Instead, our findings suggest that the higher divorce rates are explained by strains in the relationships between some parents and their teenage daughters, possibly stemming from differences in attitudes to gender roles. This explanation is backed by analysis of a large survey of Dutch households, which asked families about their relationships and opinions regarding marriage, gender and parenting.
What did the families say?
Parents of teenage daughters disagreed more about the way they should raise their children, and expressed more positive attitudes towards divorce. They were also less satisfied with the quality of their family relationships. Teenage daughters, in turn, reported worse relationships with their fathers, though not with their mothers.
Dads just don’t connect with their daughters?
Such a statement would be taking the empirics too far. Our findings do, however, suggest that the relationship of the father and his daughter is an important piece of the puzzle.
In one exercise, we split the administrative sample into two groups, depending on whether the father did or did not grow up with a sister. Our hypothesis was that the fathers who had more experience relating to teenage girls via their sisters would experience fewer relationship strains with their own teenage daughters. This could occur because fathers with sisters may hold more egalitarian attitudes towards gender roles, or because they have a better understanding of teenage girls and their family interactions.
In line with this reasoning, we found that the fathers who grew up with sisters did not face any increase in divorce risks from teenage daughters. The gender effect only appeared among fathers who grew up without sisters.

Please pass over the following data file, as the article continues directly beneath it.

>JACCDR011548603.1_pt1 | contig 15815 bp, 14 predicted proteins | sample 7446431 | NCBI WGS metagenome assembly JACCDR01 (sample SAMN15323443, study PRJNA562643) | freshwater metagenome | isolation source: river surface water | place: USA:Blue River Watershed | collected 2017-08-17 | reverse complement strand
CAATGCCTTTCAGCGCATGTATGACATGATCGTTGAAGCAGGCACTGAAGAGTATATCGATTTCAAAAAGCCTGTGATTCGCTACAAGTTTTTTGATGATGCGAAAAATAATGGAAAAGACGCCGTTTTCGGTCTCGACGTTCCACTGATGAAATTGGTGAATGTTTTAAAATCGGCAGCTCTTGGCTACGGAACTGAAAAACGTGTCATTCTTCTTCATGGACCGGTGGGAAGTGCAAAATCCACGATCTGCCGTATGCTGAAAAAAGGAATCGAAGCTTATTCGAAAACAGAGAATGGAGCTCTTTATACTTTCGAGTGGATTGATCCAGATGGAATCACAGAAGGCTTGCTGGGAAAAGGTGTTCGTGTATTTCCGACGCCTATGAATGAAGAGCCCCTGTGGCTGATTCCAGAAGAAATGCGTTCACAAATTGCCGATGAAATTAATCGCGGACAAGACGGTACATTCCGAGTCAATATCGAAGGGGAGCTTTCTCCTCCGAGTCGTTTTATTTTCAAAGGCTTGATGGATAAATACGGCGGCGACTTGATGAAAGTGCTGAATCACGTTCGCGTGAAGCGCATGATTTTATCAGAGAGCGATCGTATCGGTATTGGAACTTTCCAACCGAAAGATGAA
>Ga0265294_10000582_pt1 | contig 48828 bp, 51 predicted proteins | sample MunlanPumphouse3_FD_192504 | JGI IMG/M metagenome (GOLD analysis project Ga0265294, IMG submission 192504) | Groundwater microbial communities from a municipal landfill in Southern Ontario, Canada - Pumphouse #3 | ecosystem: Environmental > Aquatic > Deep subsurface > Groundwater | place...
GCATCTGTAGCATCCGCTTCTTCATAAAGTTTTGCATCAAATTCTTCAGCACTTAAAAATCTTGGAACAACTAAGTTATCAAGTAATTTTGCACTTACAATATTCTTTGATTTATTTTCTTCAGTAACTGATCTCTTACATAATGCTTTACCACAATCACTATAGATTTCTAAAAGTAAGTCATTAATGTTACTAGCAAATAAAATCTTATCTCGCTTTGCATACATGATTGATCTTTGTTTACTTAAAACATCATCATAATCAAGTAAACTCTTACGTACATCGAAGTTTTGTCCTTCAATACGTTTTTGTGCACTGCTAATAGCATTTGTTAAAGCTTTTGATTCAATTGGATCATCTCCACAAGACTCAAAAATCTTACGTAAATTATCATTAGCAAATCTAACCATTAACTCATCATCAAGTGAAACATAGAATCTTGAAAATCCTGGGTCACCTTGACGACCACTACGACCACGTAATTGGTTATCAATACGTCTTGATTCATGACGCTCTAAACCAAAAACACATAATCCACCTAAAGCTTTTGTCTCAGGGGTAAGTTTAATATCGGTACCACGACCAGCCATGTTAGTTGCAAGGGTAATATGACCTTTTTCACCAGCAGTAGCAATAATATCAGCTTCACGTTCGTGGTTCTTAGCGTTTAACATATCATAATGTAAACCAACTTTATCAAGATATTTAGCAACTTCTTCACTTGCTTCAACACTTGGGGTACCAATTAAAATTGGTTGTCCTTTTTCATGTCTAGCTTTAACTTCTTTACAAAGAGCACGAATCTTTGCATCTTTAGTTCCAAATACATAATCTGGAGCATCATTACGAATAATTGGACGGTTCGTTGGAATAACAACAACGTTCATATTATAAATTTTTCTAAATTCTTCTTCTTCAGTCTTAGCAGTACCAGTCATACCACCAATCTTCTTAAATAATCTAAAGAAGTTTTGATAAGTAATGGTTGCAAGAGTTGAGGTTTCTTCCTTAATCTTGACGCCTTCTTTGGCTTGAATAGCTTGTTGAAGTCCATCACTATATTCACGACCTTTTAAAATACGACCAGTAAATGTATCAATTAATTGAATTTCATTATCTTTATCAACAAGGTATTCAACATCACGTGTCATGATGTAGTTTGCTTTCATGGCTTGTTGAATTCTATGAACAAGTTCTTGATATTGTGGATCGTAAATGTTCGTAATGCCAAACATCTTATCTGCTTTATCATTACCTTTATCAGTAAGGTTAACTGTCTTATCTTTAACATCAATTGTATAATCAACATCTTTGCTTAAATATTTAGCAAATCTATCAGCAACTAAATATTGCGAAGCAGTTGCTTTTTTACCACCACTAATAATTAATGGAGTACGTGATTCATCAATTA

Do other family characteristics play a role?
We looked at other characteristics that could indicate differences between the gender-role attitudes held by the parents and their daughters, such as the ages or immigration background of the couple. Here, we also found that the parents who are likely to hold more traditional attitudes towards gender-roles experienced higher increases of divorce odds from teenage daughters.
Are the increased odds of divorce from teenage daughters unique to Dutch married couples?
It doesn’t seem so. We find the same associations for Dutch couples in de facto relationships, and our analysis of the Current Population Survey confirmed their existence also among married couples in the US. Importantly, we show that while we cannot reject the existence of a small gender effect for US families with children aged 0-12, we can demonstrate that such an effect is clearly dominated by the disparity that emerges in the teenage years. Compared to the previous estimates of the gender effect for US families with young children, the teenage effect derived from the CPS data is more than ten times larger. It is also substantially larger than the teenage effect found in the Dutch data.
So should parents of girls be worried they might be destined for divorce?
Not really. Despite their relative significance during the teenage years, the differences in the divorce risks faced by families with boys and girls remain modest over the child’s lifetime. By the time their first-born children reached age 25, 311 of every 1,000 Dutch couples with daughters had divorced, which can be compared to 307 of every 1,000 with sons—a difference of only 4 divorces per 1,000 couples.
Furthermore, the finding of a null effect among fathers who grew up with sisters shows that the association between the children’s gender and divorce risk is not universal. That being said, our study does point to serious strains between some parents and their teenage daughters, and help us understand the factors contributing to family break-down.
What can parents do to reduce these risks?
Our results suggest that parents of teenage daughters would do well to adopt more egalitarian attitudes towards gender roles and a greater understanding of how conflicts could come up. Struggles with teenagers will still happen, but better preparation and knowledge of the wants and needs of their teenage daughters could reduce the strain between partners.
Providing our children with role models who have modern attitudes toward gender roles, and promoting open communication within the family unit may contribute to a lowering of the rate of divorce or separation.
Thank you very much!